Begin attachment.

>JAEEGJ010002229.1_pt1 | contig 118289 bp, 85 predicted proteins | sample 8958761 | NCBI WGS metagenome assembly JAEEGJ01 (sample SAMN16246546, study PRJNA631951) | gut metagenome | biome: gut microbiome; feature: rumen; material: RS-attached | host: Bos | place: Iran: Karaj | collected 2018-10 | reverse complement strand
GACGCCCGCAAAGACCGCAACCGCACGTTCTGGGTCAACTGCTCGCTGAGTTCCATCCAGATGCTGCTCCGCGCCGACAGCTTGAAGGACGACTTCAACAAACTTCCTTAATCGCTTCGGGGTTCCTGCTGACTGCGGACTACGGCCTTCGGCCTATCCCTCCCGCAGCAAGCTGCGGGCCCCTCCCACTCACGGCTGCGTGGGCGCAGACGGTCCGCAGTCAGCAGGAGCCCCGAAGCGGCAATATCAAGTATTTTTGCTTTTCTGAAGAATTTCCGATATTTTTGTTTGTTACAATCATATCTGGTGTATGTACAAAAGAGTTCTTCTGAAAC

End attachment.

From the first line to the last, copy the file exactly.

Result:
>JAEEGJ010002229.1_pt1 | contig 118289 bp, 85 predicted proteins | sample 8958761 | NCBI WGS metagenome assembly JAEEGJ01 (sample SAMN16246546, study PRJNA631951) | gut metagenome | biome: gut microbiome; feature: rumen; material: RS-attached | host: Bos | place: Iran: Karaj | collected 2018-10 | reverse complement strand
GACGCCCGCAAAGACCGCAACCGCACGTTCTGGGTCAACTGCTCGCTGAGTTCCATCCAGATGCTGCTCCGCGCCGACAGCTTGAAGGACGACTTCAACAAACTTCCTTAATCGCTTCGGGGTTCCTGCTGACTGCGGACTACGGCCTTCGGCCTATCCCTCCCGCAGCAAGCTGCGGGCCCCTCCCACTCACGGCTGCGTGGGCGCAGACGGTCCGCAGTCAGCAGGAGCCCCGAAGCGGCAATATCAAGTATTTTTGCTTTTCTGAAGAATTTCCGATATTTTTGTTTGTTACAATCATATCTGGTGTATGTACAAAAGAGTTCTTCTGAAAC